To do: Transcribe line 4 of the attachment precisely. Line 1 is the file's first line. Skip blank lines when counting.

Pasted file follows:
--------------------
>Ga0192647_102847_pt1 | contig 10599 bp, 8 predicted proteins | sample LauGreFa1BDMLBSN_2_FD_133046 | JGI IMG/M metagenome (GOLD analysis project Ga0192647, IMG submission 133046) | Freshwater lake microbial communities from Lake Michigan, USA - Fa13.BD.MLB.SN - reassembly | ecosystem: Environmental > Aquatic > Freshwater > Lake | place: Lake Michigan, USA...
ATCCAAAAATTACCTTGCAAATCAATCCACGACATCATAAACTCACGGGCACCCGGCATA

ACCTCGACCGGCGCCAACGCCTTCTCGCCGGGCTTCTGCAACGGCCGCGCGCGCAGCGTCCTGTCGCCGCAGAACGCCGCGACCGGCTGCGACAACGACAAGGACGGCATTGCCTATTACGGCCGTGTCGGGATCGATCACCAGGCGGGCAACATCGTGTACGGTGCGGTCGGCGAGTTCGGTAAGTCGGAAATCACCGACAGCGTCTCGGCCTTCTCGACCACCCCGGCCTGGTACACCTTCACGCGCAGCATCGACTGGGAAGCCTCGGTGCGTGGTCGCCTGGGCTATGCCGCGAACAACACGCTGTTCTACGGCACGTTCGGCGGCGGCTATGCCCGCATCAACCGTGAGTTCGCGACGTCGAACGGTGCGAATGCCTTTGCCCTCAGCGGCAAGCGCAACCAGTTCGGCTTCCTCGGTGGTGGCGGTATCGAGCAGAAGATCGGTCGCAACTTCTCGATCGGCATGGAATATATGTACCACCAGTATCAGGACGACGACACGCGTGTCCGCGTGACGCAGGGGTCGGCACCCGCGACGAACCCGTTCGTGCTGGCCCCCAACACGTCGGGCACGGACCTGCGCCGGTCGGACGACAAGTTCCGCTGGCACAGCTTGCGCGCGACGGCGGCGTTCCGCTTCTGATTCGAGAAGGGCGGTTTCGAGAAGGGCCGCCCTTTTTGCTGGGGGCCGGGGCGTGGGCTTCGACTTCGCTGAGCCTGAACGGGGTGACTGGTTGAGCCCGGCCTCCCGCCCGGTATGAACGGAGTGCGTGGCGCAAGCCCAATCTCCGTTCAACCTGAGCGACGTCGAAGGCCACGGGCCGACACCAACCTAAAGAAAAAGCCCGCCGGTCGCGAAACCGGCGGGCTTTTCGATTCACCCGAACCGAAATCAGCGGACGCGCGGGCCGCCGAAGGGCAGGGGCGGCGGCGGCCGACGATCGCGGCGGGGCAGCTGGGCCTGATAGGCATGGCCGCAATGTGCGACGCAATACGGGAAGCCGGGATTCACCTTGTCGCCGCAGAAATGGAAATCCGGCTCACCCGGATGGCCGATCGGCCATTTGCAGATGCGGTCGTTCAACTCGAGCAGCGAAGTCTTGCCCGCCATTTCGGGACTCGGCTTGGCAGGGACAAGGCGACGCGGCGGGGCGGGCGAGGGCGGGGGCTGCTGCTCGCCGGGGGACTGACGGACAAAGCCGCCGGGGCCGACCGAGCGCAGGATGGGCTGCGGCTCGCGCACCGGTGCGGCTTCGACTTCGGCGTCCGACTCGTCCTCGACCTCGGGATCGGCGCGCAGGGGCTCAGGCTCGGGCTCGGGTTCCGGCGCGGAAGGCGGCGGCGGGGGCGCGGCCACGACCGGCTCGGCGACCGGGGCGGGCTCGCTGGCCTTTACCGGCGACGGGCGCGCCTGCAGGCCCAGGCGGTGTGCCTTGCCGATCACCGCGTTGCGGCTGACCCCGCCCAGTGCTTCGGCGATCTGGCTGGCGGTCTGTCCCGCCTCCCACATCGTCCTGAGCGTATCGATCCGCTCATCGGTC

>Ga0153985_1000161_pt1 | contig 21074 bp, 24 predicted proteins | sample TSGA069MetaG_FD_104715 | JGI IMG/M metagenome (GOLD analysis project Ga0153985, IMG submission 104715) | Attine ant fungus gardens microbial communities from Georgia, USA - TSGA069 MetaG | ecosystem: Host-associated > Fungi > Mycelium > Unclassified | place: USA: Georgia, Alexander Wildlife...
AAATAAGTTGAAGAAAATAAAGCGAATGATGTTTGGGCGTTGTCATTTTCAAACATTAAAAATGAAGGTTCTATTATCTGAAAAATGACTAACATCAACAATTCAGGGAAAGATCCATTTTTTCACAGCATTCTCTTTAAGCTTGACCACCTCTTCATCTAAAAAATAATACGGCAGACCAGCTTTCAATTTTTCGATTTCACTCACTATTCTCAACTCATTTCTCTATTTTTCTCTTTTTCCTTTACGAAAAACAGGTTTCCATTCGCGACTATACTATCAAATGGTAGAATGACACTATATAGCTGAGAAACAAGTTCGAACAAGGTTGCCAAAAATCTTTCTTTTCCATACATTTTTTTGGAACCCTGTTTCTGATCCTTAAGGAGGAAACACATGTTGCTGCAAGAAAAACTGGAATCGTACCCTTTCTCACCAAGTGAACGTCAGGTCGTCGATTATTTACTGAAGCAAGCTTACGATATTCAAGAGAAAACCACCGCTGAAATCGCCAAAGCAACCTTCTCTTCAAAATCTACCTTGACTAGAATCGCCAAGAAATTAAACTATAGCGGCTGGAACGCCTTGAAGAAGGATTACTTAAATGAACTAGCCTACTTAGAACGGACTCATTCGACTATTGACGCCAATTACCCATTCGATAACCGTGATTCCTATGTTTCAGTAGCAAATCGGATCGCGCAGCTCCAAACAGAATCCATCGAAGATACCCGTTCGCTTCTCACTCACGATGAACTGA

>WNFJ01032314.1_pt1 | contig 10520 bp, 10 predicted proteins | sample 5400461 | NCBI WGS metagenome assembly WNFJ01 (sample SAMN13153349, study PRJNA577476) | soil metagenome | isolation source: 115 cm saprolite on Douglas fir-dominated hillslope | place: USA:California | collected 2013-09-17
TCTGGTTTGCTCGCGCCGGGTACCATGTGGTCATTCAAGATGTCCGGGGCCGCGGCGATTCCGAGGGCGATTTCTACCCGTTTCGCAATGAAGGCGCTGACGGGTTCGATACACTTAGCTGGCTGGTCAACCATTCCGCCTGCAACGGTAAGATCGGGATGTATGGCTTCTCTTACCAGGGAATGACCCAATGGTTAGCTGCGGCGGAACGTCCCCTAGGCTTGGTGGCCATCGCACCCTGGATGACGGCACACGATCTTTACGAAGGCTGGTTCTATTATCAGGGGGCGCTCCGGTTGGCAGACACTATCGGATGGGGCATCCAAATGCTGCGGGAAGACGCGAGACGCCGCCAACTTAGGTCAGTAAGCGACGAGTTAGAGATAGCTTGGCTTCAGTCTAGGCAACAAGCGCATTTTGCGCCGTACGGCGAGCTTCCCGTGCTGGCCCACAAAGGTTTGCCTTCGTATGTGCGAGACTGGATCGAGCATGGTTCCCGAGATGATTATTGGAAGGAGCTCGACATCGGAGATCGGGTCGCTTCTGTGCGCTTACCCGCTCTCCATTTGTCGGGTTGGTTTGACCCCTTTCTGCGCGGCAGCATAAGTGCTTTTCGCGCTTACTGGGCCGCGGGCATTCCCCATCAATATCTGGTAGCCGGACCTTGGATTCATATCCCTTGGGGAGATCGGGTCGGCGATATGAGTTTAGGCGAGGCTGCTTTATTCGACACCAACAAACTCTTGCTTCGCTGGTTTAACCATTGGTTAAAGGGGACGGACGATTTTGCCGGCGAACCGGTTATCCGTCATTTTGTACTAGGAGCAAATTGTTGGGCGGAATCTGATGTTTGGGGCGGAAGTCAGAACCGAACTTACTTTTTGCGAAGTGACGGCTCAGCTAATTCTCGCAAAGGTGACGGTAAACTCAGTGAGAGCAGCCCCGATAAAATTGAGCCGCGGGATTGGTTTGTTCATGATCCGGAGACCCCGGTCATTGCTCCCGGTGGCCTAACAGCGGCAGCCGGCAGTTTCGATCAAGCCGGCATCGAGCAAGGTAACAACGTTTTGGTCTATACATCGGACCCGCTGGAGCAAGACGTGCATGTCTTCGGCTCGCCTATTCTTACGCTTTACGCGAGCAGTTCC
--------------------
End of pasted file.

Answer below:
>Ga0153985_1000161_pt1 | contig 21074 bp, 24 predicted proteins | sample TSGA069MetaG_FD_104715 | JGI IMG/M metagenome (GOLD analysis project Ga0153985, IMG submission 104715) | Attine ant fungus gardens microbial communities from Georgia, USA - TSGA069 MetaG | ecosystem: Host-associated > Fungi > Mycelium > Unclassified | place: USA: Georgia, Alexander Wildlife...